U.S. Returns Key Base to Kuwaitis

The U.S. military Wednesday handed back to the Kuwaitis most of a camp that served as the headquarters for the buildup to the invasion of Iraq.

Camp Doha, 12 miles west of Kuwait City, was the location for command and control of the massive buildup of forces that culminated in Operation Iraqi Freedom, which toppled Saddam Hussein in 2003. The camp became the U.S. military's main base in Kuwait after the 1991 Gulf War.

Soldiers and equipment have been moved from two-thirds of Camp Doha to the newer and larger Camp Arifjan, south of the capital, now the main logistics base for the American military here. The military will vacate the rest next year.

"It is hard to give up 2 million square feet after you've been here for 15 years," said Lt. Col. Scott Rubitsky, the camp's commander.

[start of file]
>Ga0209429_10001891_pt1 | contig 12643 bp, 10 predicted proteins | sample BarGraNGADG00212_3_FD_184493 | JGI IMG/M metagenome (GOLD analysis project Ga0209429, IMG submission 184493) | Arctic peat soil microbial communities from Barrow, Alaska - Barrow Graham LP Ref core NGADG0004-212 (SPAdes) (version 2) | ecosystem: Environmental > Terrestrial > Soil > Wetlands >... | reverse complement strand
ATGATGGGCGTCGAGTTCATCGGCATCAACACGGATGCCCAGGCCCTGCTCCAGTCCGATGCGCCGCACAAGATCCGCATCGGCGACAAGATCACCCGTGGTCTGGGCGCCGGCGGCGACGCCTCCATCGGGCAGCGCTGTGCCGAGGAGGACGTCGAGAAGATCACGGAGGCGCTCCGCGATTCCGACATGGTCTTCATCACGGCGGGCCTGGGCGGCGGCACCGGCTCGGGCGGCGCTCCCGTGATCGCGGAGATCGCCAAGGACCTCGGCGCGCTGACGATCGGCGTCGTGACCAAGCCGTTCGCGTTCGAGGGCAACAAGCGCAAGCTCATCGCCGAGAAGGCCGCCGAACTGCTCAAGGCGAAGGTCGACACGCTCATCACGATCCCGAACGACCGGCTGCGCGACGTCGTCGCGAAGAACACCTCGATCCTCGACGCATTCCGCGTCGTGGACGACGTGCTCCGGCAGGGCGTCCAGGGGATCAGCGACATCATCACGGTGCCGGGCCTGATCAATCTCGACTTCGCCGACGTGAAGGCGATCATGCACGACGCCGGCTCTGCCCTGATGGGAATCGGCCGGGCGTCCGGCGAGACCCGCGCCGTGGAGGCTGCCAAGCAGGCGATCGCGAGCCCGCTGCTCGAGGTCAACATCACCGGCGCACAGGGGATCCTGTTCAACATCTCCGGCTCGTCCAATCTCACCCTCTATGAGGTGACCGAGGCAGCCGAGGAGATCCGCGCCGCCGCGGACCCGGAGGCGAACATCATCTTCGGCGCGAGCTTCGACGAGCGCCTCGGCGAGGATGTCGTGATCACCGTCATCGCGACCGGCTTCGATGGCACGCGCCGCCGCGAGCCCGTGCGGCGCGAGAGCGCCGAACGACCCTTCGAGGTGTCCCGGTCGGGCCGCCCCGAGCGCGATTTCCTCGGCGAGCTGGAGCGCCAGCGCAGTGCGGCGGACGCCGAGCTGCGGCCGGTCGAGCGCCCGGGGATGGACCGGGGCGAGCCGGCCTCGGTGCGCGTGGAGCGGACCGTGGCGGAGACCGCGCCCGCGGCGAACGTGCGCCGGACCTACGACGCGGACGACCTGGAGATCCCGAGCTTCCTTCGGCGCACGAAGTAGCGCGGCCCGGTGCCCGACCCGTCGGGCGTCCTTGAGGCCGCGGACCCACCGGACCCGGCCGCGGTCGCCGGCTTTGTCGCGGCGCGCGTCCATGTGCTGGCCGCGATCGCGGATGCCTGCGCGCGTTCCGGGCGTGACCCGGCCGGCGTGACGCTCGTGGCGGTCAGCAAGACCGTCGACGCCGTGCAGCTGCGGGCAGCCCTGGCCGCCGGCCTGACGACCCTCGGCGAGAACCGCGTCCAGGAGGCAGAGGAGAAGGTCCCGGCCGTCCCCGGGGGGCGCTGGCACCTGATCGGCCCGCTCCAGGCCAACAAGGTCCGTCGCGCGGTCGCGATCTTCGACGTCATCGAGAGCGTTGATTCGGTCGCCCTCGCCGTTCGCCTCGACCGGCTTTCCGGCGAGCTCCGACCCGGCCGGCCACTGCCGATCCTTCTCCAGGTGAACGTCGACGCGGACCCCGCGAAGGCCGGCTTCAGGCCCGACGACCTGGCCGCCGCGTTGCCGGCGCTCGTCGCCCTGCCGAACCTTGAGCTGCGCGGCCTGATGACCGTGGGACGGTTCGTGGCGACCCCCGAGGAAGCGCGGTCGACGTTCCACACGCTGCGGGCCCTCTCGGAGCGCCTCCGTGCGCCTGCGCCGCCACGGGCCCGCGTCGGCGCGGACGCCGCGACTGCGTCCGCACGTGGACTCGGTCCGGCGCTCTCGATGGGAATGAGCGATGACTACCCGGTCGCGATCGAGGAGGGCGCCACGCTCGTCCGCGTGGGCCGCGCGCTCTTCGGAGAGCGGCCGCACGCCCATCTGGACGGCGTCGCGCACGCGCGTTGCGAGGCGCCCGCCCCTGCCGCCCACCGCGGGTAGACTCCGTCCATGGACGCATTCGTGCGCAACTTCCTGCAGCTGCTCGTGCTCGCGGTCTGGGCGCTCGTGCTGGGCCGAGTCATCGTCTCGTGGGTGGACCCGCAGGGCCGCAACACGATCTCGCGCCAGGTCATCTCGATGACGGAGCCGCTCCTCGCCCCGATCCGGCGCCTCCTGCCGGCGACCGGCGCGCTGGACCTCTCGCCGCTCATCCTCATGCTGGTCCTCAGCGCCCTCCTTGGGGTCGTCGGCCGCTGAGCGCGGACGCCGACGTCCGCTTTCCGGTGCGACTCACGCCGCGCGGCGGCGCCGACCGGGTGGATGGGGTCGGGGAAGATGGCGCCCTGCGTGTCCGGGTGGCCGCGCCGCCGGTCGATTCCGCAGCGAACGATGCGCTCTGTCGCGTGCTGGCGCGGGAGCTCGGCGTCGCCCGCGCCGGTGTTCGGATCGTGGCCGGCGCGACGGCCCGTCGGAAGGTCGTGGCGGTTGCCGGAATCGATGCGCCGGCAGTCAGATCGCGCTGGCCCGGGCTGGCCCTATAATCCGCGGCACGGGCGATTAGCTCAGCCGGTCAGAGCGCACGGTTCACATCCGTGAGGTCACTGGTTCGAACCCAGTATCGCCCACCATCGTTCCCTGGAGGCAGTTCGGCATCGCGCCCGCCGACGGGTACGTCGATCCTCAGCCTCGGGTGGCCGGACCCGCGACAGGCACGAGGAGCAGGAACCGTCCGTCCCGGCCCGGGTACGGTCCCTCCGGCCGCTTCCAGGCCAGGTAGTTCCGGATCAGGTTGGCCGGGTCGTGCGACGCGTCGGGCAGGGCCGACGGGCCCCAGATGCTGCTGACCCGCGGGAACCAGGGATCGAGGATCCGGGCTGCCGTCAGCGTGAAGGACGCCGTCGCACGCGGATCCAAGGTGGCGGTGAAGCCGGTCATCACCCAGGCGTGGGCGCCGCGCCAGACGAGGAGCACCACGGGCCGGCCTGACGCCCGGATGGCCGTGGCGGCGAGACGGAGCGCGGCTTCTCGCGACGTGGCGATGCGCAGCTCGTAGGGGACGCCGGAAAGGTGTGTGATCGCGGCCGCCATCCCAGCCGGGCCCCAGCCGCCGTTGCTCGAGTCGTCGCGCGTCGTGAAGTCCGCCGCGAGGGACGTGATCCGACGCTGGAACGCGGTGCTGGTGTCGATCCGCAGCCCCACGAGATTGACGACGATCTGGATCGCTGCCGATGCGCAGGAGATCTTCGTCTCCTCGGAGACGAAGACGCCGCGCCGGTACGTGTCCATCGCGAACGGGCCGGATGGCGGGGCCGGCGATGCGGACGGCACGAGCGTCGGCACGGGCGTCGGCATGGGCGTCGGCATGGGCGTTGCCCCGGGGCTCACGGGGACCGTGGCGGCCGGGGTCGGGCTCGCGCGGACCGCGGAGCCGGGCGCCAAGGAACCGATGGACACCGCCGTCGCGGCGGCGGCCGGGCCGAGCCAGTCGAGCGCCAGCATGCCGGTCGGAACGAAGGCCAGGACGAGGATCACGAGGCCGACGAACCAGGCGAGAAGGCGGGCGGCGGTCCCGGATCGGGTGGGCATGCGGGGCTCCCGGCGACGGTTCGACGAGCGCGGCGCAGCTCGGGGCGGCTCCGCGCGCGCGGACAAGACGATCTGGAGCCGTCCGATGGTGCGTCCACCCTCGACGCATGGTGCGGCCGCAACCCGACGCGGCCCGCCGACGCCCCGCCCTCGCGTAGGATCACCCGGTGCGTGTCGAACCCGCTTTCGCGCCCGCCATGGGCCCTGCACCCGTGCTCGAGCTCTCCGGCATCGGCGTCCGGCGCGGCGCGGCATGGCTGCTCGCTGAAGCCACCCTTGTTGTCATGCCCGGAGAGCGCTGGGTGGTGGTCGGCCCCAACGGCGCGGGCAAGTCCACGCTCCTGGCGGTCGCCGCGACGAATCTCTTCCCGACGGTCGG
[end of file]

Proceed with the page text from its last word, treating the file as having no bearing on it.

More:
"We are happy to be able to reposition to support our troops forward, but we are also a little bit sad that we have to leave our home," he said.

The camp, a complex of warehouses belonging to a private company, was leased by Kuwait's Ministry of Defense for American forces after the 1991 Gulf War that liberated this small oil-rich Gulf state from a seven-month Iraqi occupation.

Kuwait became a major ally of Washington after the Gulf War. Shortly afterward, the country signed a defense pact with the U.S. that allowed military equipment to be kept there for any future military conflict.

Some 10,000 U.S. troops are serving in Kuwait, but the figure fluctuates as troops rotate in and out of Iraq.